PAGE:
Web applications that present database information in an HTML format are mostly programmed in PL/SQL. Each Web PL/SQL program unit can be composed of a number of SQL statements, loops and calls to other program units. When such Web program unit yields unsatisfactory performance, how can you tell where is the bottleneck? Let us say that you do not have the benefit of using Oracle 8i.
When faced with such challenge, most developers will call their DBA for help. The DBA will scan the PL/SQL code looking for the offending piece of SQL. When they see something that looks like a big SQL statement they might run an explain plan and get back to the developer with recommendations. The developer will then spend some time making modifications, sometimes even doing major re-writes of the code and check performance again. Surprise: NO IMPROVEMENT! Why? Because the 'solution' proposed by the DBA was based on Black Magic. The DBA sent the developer to work without any PROOF that the solution would work.
So, how do we go about this in a more engineer-like way? Pretty simple really, we need to make a few measurements. We need to prove what part of the program unit is the slow one. It might not be an SQL statement. The techniques we will show require no special tool and some of you may consider them crude. But you know what? They work because any developer can apply them without having to buy extra tools or have DBA privileges.
I will illustrate all this using a specific example. I programmed a
procedure that displays a document composed of sections, lines and choices.
This document is called control form. It is stored in a master-master-detail
structure. In order to display it I programed a loop in a loop in another
loop. Each loop corresponded to an independent cursor defined as
cursor lines (p_section_id number,
p_cla_id number) is
select ldn.id ldn_id,
nvl(ldn.line_code,' ') line_code,
from line_definitions_t ldn,
where ldn.sdn_id = p_section_id and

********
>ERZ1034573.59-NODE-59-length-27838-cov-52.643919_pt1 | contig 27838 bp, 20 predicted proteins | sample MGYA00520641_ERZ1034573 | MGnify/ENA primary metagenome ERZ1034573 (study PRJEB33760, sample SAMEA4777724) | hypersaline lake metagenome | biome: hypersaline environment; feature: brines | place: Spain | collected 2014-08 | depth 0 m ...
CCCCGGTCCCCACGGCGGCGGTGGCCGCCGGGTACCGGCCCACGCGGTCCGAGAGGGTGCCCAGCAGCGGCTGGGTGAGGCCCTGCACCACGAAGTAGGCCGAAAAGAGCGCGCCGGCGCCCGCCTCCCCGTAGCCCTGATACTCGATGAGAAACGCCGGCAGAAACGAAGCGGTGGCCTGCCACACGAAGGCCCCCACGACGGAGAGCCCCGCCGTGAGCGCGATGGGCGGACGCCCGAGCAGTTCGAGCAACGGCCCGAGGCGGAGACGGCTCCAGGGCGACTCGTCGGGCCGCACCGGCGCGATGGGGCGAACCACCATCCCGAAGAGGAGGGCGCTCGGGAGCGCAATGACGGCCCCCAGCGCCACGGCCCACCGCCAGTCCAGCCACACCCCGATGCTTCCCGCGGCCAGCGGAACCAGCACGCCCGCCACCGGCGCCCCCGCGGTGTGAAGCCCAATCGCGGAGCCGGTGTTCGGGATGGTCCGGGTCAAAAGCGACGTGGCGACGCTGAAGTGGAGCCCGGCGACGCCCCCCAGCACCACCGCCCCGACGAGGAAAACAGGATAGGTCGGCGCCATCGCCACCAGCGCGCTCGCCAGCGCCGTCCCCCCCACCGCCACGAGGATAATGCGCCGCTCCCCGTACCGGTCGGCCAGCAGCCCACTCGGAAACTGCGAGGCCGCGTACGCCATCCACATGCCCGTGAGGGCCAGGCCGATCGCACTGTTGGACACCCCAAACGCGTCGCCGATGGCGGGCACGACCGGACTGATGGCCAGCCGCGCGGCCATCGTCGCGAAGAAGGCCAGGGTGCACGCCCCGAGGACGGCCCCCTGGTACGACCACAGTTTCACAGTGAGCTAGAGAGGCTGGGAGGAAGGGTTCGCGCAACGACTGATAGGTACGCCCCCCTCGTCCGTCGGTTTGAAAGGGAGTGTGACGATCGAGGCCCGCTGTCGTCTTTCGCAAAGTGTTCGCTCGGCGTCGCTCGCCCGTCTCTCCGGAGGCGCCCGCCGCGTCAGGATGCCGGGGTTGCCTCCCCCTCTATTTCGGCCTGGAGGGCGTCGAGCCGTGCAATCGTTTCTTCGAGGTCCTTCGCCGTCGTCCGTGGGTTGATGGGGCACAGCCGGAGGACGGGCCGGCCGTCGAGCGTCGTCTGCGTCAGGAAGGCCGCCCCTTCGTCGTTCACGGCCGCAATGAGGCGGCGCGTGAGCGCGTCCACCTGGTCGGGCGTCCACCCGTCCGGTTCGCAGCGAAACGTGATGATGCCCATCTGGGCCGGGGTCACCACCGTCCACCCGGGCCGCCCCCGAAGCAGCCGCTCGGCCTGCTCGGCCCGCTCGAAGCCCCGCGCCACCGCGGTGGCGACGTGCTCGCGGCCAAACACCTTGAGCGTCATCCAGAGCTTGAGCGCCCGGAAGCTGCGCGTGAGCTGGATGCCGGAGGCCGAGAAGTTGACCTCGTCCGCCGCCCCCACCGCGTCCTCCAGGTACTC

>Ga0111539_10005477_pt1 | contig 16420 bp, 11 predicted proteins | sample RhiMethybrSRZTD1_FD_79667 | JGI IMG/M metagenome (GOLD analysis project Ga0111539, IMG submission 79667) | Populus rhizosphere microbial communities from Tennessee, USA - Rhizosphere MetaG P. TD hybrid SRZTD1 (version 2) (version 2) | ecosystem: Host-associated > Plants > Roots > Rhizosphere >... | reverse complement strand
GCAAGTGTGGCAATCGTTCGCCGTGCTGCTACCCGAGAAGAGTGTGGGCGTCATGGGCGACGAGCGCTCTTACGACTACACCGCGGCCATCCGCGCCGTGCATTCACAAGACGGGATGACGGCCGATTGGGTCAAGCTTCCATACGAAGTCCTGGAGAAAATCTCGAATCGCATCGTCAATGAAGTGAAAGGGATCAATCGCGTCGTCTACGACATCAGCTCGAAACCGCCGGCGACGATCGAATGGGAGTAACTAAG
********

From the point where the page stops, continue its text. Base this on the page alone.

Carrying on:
rda.cla_id (+) = p_cla_id and
ldn.id = rda.ldn_id (+)
order by ldn.sequence_order;
cursor choices (p_line_id number) is
select cdn.sequence_order cdn_sequence_order,
from choice_definitions_t cdn
where cdn.ldn_id = p_line_id and
cdn.choice_code != 'null';
Performance was bad (20-25 seconds) so I started thinking like our fictitious DBA: 'Well, this must be because I need only one cursor with one select statement so that I don't run the same query over and over in the loops'. And I merrily spent several hours re-programming the whole thing (which is a bit more complicated than the extracts above). I ended up with a very dirty looking loop (spaghetti code style) that did NOT perform any better!!! A complete waste of time.
So I thought: "OK Hervé, you take pride in being an Engineer, time to work like one. No more guesses. Let us establish what the problem is for sure". I needed to measure what part of my code took the longest time to run. dbms_utility is one of the ways you can do this. Function get_time returns the number of 100th's of a second from some arbitrary epoch.
So I declared a few variables as follows:
v_t0 number := dbms_utility.get_time;
Then I chose strategic places in my code where I added these kind of lines:
v_t1 := dbms_utility.get_time;
v_t2 := dbms_utility.get_time;
Then I reported the results on the web page like this:
htp.p('<P>-- Time1= '||to_char((v_t1-v_t0)/100) ||' seconds.<P>');
htp.p('<P>-- Time2= '||to_char((v_t2-v_t0)/100) ||' seconds.<P>');
Note: If you have to do this on a production system (which you should not), you can avoid changing the display the users see by reporting the execution times as HTML comments that you can view in the browser by looking at the source HTML code.
All this took 5 minutes as opposed to several hours to modify code on a hunch.
Of course I found out that my cursor loops had nothing to do with the
poor performance. The problem was this part of the code in Listing C.
Of course, replace is not as rich functionally as owa_pattern.change, but in this particular case it does the job just fine. So fine in fact that performance has
gone from 20-25 seconds to 1 second or less (record time was .61 of a second).
Job done using an engineer approach, no black magic.